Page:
US 6484142 B1 Abstract An encoder of the present invention includes: G storage sections for storing G groups of data; a selection section for selecting one of H Huffman codebooks having codebook numbers for each of the groups of data; G encoding sections Huffman-encoding the G groups of data by using the selected Huffman codebook; and an encoding section for encoding the codebook number of each Huffman codebook selected. The selection section includes a calculation section for calculating a code length and a control section for selecting one of the Huffman codebooks. When the Huffman codebook selected is an unsigned codebook, a number of bits required for sign information has previously been added to the calculated code length.
Claims(36) 1. An encoder, comprising:
a number G of storage sections (G is an integer equal to or greater than 1) for storing a number G of groups of data;
a Huffman codebook selection section for selecting one of a number H of Huffman codebooks (H is an integer equal to or greater than 1) for each of the groups of data stored in the respective storage sections, each of the Huffman codebooks having a codebook number;
a number G of Huffman encoding sections, each of the Huffman encoding sections Huffman-encoding a corresponding one of the G groups of data by using one of the Huffman codebooks which is selected by the Huffman codebook selection section for the one group of data; and
a codebook number encoding section for encoding the codebook number of each Huffman codebook selected by the Huffman codebook selection section, wherein:
the Huffman codebook selection section includes a code length calculation section for calculating a code length which would result from a Huffman encoding operation of each of the G groups of data using each Huffman codebook, and a control section for selecting one of the Huffman codebooks which is suitable for the group of data based on the code length calculated by the code length calculation section; and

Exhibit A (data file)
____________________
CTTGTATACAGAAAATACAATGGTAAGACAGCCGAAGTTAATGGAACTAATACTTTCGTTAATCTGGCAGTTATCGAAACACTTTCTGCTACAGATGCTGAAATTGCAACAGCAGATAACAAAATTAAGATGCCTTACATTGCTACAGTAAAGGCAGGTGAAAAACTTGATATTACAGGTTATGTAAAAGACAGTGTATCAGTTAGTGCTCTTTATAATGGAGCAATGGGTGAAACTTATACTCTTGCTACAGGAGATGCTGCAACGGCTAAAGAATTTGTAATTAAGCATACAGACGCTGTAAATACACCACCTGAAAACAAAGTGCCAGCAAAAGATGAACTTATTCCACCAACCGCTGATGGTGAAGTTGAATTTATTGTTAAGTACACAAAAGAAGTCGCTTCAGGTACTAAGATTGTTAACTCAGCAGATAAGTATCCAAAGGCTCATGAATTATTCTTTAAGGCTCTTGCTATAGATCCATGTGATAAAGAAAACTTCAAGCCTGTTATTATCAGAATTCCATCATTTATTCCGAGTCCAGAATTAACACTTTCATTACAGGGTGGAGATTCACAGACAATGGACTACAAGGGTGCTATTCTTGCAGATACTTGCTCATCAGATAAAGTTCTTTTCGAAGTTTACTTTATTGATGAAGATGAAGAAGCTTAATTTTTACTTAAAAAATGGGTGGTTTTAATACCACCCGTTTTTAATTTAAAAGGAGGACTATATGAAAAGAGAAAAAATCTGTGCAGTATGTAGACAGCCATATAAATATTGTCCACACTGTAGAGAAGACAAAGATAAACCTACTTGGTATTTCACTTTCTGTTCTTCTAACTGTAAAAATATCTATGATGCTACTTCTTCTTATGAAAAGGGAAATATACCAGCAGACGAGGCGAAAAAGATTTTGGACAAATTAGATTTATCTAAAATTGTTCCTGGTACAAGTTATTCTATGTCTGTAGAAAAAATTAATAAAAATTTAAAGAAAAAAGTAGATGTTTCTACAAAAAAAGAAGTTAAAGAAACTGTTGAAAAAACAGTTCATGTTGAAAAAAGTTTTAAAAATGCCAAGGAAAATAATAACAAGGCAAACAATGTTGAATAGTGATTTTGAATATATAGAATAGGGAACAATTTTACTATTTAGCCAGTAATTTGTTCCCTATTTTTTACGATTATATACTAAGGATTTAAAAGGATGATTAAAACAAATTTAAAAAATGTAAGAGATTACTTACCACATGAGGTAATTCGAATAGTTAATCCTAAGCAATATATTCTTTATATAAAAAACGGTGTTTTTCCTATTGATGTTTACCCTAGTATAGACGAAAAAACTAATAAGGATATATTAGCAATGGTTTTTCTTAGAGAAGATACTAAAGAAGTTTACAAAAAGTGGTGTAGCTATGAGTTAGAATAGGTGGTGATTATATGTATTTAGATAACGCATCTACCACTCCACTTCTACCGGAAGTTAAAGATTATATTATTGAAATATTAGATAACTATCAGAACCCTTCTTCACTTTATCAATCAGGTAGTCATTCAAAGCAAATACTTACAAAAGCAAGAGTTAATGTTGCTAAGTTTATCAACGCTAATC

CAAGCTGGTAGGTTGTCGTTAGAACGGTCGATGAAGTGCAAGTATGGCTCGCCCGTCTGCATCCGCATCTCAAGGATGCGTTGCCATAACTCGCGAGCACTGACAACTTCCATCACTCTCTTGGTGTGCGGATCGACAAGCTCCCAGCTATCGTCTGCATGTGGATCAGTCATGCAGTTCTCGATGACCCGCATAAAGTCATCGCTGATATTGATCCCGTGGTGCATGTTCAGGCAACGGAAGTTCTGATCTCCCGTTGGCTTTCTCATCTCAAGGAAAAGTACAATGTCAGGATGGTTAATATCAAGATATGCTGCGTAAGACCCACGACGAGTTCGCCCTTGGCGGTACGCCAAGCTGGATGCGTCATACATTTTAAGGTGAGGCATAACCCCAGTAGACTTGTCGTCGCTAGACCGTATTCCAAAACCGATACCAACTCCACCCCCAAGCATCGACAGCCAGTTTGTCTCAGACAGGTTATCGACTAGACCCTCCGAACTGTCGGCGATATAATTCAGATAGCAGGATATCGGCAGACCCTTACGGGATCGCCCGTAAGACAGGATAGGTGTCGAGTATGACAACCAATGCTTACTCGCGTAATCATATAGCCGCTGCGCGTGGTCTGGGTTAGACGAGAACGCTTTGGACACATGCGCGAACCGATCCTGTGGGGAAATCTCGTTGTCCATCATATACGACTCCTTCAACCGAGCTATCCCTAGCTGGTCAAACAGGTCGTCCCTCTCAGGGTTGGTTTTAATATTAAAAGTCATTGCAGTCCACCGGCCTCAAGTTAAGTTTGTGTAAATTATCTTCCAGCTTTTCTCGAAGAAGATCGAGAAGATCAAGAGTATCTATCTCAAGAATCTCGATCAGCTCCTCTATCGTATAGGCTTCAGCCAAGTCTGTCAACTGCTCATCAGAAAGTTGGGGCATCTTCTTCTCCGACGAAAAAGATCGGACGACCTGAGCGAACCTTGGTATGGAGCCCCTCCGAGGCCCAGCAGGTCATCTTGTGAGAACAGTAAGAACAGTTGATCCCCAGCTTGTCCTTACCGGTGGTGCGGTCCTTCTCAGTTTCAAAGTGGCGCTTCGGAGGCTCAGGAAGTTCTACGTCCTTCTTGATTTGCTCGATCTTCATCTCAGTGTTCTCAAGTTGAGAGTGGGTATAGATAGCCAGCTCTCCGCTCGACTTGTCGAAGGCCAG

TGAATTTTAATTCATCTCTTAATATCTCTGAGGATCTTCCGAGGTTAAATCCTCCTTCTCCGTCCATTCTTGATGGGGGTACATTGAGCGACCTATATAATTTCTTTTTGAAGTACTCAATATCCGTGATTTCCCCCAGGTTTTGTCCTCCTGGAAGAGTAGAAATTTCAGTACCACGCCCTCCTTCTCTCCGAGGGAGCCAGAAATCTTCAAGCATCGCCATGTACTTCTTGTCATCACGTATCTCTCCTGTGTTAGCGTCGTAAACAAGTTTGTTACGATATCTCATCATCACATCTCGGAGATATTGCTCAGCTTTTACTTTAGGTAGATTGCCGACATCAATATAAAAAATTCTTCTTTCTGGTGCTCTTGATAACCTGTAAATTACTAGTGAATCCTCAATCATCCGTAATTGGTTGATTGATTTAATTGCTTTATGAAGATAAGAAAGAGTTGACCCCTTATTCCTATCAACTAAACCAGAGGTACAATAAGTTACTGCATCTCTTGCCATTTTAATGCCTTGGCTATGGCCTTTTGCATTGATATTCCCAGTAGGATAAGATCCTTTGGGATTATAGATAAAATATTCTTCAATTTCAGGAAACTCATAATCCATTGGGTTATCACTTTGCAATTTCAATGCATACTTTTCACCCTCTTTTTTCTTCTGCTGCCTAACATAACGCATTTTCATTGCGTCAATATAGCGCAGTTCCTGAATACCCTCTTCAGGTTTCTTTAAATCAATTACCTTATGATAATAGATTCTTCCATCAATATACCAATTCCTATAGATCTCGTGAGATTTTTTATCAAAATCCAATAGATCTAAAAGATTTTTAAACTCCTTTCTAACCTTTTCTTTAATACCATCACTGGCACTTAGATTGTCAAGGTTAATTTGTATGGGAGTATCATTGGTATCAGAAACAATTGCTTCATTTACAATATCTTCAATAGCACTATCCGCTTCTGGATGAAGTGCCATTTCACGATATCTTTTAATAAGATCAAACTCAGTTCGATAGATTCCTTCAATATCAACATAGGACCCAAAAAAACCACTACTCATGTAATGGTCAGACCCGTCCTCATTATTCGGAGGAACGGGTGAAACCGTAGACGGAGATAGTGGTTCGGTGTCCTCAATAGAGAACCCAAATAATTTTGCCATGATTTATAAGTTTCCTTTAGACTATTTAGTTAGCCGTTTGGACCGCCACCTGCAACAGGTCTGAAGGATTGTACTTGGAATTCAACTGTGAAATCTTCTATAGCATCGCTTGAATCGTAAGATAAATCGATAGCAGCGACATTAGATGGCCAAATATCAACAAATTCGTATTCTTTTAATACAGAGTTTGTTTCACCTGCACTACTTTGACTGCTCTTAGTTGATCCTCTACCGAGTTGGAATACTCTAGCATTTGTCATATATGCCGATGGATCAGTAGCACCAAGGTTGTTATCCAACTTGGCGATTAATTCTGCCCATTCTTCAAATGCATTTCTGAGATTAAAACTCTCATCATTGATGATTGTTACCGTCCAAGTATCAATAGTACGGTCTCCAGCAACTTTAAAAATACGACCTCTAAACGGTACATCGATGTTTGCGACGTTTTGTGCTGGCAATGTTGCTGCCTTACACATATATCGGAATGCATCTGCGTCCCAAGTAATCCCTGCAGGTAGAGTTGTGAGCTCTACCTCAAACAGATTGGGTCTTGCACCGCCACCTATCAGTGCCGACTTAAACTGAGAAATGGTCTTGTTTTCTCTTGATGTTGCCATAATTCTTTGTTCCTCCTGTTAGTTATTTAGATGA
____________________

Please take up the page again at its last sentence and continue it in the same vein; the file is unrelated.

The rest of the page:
when the Huffman codebook selected is an unsigned codebook, a number of bits required for sign information has previously been added to the code length calculated by the code length calculation section.
2. An encoder according to
3. An encoder, comprising:
a number G of storage sections (G is an integer equal to or greater than 1) storing a number G of groups of data;
a Huffman codebook selection section for selecting one of a number H of Huffman codebooks (His an integer equal to or greater than 1) for each of the groups of data stored in the respective storage sections, each of the Huffman codebooks having a codebook number;
a number G of Huffman encoding sections, each of the Huffman encoding sections Huffman-encoding a corresponding one of the G groups of data by using one of the Huffman codebooks which is selected by the Huffman codebook selection section for the one group of data; and
a codebook number encoding section for encoding the codebook number of each Huffman codebook selected by the Huffman codebook selection section, wherein:
the Huffman codebook selection section includes a code length calculation section for calculating a code length which would result from a Huffman encoding operation of each of the G groups of data using each Huffman codebook, and a control section for selecting one of the Huffman codebooks which is suitable for the group of data based on the code length calculated by the code length calculation section; and
the code length calculation section is capable of simultaneously obtaining code lengths for a plurality of Huffman codebooks.
4. An encoder according to
the code length calculation section is adapted to output respective code lengths which would result from Huffman encoding operations of the one group of data, for a plurality of Huffman codebooks; and